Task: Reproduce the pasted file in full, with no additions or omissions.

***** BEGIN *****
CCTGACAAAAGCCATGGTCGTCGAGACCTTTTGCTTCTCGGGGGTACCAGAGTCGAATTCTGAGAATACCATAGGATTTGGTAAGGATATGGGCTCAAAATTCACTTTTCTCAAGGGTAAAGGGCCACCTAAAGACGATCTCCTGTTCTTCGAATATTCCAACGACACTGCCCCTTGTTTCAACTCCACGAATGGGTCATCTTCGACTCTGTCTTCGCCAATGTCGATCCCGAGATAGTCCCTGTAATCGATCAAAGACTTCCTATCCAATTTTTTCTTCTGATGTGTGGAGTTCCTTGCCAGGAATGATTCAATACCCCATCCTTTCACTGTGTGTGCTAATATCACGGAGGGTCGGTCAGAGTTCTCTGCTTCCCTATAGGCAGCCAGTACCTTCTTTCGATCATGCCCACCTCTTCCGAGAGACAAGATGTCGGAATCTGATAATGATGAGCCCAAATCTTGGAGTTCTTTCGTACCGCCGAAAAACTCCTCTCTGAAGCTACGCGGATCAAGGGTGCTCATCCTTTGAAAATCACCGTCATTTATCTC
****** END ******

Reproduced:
CCTGACAAAAGCCATGGTCGTCGAGACCTTTTGCTTCTCGGGGGTACCAGAGTCGAATTCTGAGAATACCATAGGATTTGGTAAGGATATGGGCTCAAAATTCACTTTTCTCAAGGGTAAAGGGCCACCTAAAGACGATCTCCTGTTCTTCGAATATTCCAACGACACTGCCCCTTGTTTCAACTCCACGAATGGGTCATCTTCGACTCTGTCTTCGCCAATGTCGATCCCGAGATAGTCCCTGTAATCGATCAAAGACTTCCTATCCAATTTTTTCTTCTGATGTGTGGAGTTCCTTGCCAGGAATGATTCAATACCCCATCCTTTCACTGTGTGTGCTAATATCACGGAGGGTCGGTCAGAGTTCTCTGCTTCCCTATAGGCAGCCAGTACCTTCTTTCGATCATGCCCACCTCTTCCGAGAGACAAGATGTCGGAATCTGATAATGATGAGCCCAAATCTTGGAGTTCTTTCGTACCGCCGAAAAACTCCTCTCTGAAGCTACGCGGATCAAGGGTGCTCATCCTTTGAAAATCACCGTCATTTATCTC